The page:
RSAA Colloquia / Seminars / Feast-of-Facts: Friday, 17 November 2017, 14:00-14:20; Duffield Lecture Theatre

Adam Onus

"Calibrating the Relation Between HCN Luminosity and Star Formation Rate in Molecular Clouds"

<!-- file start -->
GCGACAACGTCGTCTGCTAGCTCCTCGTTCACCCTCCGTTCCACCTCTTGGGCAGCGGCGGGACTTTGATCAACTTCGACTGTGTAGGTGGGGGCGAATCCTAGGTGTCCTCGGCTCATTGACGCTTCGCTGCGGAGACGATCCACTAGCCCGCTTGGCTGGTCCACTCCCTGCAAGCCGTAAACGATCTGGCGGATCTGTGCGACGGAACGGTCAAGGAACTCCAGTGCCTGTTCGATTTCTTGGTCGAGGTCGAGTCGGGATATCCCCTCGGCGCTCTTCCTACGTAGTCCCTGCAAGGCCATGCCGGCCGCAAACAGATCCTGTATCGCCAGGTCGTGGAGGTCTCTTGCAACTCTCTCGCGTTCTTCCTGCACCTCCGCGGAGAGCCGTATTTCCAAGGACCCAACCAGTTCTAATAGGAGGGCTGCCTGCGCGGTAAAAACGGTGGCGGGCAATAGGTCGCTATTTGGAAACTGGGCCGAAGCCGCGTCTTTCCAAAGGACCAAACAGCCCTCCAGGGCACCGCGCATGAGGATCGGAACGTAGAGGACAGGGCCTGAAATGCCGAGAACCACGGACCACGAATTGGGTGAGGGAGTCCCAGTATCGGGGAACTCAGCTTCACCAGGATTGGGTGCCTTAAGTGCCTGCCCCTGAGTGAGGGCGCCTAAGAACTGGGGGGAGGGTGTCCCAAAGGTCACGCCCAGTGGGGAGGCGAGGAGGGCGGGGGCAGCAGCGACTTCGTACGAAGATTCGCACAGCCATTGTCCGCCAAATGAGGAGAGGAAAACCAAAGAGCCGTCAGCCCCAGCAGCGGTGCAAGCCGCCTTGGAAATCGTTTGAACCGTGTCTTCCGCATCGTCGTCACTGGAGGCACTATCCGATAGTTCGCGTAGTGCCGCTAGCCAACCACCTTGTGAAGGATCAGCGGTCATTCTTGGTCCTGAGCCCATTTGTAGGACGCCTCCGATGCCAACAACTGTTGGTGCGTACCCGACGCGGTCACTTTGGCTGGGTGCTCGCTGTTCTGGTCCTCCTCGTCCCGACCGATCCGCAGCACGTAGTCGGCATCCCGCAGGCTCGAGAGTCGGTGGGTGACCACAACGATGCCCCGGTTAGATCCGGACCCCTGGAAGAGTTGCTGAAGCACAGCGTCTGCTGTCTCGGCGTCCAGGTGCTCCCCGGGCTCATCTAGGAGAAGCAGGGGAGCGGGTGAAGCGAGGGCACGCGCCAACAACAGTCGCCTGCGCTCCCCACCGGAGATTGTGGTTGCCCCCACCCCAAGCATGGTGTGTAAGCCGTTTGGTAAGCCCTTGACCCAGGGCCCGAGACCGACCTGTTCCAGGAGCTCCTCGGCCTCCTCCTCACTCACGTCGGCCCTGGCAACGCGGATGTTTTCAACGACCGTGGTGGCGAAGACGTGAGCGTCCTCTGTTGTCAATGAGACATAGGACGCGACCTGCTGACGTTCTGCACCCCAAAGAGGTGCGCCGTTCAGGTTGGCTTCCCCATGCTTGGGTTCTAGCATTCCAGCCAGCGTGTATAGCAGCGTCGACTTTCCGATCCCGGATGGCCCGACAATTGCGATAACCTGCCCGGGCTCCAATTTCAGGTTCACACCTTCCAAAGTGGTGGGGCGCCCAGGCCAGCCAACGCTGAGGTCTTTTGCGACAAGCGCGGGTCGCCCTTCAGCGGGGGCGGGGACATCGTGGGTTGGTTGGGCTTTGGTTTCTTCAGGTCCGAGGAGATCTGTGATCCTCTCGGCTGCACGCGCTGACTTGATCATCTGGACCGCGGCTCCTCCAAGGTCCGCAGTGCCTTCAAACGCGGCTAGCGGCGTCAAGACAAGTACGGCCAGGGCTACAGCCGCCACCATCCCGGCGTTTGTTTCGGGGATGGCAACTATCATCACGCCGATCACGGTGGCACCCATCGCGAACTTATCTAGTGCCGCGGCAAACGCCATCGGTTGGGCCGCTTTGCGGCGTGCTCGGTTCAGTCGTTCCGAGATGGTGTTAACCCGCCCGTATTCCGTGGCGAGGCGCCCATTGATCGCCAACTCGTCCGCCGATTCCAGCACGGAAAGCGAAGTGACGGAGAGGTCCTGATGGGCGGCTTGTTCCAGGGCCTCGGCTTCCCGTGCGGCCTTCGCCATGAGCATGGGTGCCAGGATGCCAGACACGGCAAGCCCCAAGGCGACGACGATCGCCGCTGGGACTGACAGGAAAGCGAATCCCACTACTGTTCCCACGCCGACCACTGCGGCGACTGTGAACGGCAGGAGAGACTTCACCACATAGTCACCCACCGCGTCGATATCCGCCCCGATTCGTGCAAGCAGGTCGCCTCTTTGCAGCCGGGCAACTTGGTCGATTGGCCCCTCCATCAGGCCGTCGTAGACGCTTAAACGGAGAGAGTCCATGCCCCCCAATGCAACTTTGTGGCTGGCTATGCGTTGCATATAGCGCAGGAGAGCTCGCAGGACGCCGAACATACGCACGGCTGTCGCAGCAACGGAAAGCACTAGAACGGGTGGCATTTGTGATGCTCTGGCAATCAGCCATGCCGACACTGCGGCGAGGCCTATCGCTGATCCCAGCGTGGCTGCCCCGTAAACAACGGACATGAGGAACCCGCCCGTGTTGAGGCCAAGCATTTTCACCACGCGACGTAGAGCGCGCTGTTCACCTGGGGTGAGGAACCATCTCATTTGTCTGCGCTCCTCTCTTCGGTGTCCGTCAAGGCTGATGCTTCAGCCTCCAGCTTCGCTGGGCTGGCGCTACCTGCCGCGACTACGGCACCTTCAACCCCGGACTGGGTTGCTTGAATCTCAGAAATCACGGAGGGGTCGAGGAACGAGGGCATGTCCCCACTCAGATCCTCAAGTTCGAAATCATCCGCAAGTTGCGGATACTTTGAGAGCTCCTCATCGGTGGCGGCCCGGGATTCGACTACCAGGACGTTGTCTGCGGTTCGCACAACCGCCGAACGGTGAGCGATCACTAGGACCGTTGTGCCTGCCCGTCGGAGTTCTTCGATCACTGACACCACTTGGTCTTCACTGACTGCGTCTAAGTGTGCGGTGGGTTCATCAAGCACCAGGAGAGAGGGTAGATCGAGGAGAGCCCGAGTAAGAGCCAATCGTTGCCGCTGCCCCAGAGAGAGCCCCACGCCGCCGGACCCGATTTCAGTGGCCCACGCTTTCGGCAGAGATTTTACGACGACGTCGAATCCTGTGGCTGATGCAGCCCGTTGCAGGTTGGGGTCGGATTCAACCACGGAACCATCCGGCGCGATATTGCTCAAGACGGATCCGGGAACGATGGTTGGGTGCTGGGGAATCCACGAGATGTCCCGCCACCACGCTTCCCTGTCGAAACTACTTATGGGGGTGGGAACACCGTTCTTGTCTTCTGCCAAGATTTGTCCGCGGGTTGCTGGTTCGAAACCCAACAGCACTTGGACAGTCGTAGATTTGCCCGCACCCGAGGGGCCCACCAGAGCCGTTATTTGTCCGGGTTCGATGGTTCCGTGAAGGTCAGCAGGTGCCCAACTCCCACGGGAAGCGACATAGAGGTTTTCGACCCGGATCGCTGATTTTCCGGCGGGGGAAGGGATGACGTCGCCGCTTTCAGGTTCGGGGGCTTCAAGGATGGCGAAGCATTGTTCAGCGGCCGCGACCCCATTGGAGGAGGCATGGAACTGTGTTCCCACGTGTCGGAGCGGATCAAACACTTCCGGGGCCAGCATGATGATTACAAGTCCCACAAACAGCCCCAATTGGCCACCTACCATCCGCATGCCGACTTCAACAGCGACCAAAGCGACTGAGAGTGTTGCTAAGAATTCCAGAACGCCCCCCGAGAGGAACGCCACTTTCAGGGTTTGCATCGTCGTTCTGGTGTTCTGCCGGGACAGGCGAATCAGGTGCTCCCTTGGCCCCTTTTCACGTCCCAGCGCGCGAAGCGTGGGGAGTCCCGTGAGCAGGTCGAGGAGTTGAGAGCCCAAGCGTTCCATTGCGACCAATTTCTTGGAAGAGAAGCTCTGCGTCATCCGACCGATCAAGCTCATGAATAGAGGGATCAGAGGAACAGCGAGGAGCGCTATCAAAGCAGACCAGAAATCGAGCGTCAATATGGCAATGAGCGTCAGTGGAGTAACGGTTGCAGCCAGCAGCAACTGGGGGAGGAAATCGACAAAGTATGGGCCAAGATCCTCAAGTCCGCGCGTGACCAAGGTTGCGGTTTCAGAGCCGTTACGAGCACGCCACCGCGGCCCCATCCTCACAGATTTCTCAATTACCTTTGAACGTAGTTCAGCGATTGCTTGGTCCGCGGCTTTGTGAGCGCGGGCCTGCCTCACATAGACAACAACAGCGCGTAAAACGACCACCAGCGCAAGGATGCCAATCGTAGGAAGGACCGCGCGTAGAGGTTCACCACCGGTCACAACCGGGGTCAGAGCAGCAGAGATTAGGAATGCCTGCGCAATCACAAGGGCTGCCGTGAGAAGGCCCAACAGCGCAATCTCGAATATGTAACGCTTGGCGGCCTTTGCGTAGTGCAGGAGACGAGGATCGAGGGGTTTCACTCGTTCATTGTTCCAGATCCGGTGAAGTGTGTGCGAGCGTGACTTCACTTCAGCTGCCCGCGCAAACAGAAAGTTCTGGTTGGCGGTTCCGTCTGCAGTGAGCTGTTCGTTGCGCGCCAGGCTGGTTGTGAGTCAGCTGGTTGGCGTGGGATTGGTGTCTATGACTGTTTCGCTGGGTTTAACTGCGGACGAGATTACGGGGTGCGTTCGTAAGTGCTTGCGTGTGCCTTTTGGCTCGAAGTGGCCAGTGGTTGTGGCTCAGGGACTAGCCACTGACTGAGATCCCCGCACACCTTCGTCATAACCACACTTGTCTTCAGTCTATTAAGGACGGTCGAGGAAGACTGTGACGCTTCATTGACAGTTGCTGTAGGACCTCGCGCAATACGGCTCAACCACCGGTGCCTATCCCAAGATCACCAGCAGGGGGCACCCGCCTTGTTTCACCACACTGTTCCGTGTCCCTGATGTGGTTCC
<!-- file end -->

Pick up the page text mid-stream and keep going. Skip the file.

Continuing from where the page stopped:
Stars form in dense gas. The molecular emission line HCN(1-0) is thought to be a tracer of dense gas, with strong emissivity typically observed in regions of active star formation. For the past dozen years, work by the likes of Gao & Solomon (2004), Wu et al. (2005,2010), Usero et al. (2015), Bigiel et al. (2015,2016) and more have gone a long way towards defining how star formation rates and HCN emission luminosities relate. The observed correlation offers strong constraints on the efficiency of star formation in dense gas, but to make this precise we need to calibrate the mapping between HCN emission and gas mass and density. In this talk I will discuss my research with Christoph and Mark on calibrating such a correlation through post-processing of high-resolution simulations of star formation in dense gas clouds. Our work confirms existing correlations between HCN luminosities and dense gas; and we present a new empirical relationship between HCN emission and star formation rates that calibrates the observed values to yield physical star formation rates per freefall time.